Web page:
The body of Captain Rafel Acosta Arevalo–who died with “serious signs of torture” on June 29 after spending a week in regime custody–was finally buried today after spending twelve days inside the Bello Monte morgue in Caracas.

The authorities have yet to explain why they deemed it necessary to hang on to Acosta’s body for such a long period of time. The autopsy on Acosta’s body was completed one June 29, the same day that he died.

Starting in the early morning hours, a large number of National Bolivarian Police (NBP) were seen at the morgue, suggesting that the move was imminent. While several of Acosta’s relatives were outside of the morgue waiting for news, only one of them–his aunt–was allowed inside the identify the body.

The image below shows police officers in the vicinity of Acosta’s hearse:

Authorities Chose Acosta’s Burial Place, Oversaw Entire Process

Acosta’s burial took place under a heavy police presence, with officers from the NBP keeping watchful eye over every step of the process, from the time that the body left the morgue until it was buried. The fact was reminiscent of the burial of Oscar Perez, which also took place under heavy police presence after his body had been kept at the morgue for several days without an explanation.

According to Noticiero Digital, the authorities had roadblocks set up on the main roads between the Bello Monte morgue and the Cementerio del Este, Acosta’s final resting place, and were checking vehicles heading to the site. Near the entrance to the cemetery, the police set up a barricade to stop all vehicular traffic into the grounds.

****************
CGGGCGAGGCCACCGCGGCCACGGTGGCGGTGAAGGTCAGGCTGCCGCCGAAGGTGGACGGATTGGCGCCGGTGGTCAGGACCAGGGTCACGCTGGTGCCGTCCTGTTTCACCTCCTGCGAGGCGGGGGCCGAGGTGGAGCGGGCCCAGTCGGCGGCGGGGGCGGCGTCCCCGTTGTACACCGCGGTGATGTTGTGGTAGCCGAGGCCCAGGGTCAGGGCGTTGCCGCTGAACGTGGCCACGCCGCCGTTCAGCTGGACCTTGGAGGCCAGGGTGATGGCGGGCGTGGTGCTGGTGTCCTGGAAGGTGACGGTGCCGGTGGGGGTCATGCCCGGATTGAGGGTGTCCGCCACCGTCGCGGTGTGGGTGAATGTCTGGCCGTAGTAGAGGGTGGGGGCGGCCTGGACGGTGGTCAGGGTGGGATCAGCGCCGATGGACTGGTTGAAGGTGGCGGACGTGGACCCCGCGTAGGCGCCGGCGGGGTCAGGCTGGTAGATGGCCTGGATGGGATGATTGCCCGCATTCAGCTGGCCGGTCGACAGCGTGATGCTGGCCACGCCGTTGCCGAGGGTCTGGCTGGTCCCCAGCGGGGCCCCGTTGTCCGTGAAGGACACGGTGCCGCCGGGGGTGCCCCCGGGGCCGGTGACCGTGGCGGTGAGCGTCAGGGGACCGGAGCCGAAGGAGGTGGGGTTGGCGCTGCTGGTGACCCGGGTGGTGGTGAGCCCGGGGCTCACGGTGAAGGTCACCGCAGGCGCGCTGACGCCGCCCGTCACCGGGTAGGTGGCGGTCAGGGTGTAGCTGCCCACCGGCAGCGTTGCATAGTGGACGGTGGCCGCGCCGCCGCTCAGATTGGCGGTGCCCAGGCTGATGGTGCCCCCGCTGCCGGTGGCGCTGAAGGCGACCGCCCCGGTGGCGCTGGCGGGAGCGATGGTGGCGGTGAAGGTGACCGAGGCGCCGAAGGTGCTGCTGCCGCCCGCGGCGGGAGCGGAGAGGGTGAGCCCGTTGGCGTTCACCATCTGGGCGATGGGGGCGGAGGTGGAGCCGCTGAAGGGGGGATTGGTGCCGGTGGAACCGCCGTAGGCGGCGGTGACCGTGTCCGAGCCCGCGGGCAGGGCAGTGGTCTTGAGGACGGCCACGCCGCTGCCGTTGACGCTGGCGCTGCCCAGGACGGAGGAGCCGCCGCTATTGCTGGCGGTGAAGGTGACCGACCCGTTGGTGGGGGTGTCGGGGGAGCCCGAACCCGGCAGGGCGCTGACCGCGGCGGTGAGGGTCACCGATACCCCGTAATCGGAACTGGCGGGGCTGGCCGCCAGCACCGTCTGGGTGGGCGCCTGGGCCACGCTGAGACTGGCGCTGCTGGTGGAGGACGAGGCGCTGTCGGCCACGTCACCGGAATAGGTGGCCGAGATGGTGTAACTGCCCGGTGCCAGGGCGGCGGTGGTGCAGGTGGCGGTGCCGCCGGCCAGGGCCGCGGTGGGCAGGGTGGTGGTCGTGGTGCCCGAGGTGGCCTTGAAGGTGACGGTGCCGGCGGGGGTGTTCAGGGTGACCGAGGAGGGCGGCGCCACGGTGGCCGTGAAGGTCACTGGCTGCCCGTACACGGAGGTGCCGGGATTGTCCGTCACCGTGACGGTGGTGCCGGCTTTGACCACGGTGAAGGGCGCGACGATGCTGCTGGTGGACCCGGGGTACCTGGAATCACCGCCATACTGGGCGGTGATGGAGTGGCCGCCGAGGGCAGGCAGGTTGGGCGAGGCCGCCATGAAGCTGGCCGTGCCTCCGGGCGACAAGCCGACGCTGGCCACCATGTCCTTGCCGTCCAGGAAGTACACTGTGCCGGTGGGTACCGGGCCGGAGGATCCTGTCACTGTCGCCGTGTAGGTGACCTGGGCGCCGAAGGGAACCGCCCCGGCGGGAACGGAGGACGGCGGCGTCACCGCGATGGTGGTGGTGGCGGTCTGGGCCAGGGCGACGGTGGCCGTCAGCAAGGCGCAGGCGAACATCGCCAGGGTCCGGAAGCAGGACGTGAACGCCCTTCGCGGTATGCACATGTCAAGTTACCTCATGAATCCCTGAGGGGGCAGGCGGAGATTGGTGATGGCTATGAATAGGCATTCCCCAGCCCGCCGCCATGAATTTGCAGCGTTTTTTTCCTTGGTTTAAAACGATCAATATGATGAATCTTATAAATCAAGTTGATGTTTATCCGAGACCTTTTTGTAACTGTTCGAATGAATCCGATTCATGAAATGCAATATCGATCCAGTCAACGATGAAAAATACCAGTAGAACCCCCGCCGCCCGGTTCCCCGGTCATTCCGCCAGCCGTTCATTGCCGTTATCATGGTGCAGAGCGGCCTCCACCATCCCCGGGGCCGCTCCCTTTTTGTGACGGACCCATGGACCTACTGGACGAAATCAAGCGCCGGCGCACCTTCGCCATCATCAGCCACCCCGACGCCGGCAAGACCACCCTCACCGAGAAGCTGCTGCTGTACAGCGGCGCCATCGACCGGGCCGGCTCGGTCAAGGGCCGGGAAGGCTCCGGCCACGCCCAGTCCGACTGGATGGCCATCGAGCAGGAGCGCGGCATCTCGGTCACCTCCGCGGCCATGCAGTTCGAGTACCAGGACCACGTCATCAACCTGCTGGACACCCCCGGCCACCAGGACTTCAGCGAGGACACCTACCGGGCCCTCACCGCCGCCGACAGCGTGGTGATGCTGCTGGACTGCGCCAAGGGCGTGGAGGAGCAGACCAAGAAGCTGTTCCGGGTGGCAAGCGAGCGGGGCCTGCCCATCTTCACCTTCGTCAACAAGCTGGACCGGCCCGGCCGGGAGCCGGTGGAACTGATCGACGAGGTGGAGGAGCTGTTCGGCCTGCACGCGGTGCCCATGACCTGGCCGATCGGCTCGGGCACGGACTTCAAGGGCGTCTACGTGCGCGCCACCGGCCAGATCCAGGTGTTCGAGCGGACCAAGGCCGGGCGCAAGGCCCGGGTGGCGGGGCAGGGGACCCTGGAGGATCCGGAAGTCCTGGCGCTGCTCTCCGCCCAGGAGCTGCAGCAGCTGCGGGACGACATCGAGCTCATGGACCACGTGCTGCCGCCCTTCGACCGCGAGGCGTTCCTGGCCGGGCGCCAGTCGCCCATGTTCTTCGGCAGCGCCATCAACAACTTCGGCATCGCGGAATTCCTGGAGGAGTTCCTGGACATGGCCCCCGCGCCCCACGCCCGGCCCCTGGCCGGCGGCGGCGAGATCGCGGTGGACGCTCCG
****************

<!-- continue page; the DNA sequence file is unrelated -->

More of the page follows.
The video below shows several NBP officers on their motorcycles leaving the Bello Monte morgue, following Acosta’s hearse:

In the video below, a NBP with his weapon drawn gestures at a journalist who was riding on a motorcycle following Acosta’s hearse:

Below, an image of the police barricade blocking access to the cemetery:

Alfonso Medina Roa, one of Acosta’s lawyers, told reporters that the authorities even decided where to bury Acosta, despite the objections of the family. While most of Acosta’s family lives in the city of Maracay and wanted him buried there, the regime had him buried in Caracas, Medina explained.

Medina said:

It wasn’t enough that they detained him, disappeared him, tortured him and murdered him. The inhuman amount of pain that captain Rafael Acosta Arevalo wasn’t enough. They also wanted his family to suffer the horrors of their imposition, their aggression; fear and arbitrariness.

They [the government] didn’t care that they [Acosta’s relatives] all live in Maracay. None of it mattered. In the end, the regime ended up deploying the terror script to which they’ve accustomed us, and buried the captain’s body wherever they wanted.

The video below shows Acosta’s grave at the cemetery:

Questions/Comments? E-mail me: invenezuelablog@gmail.com

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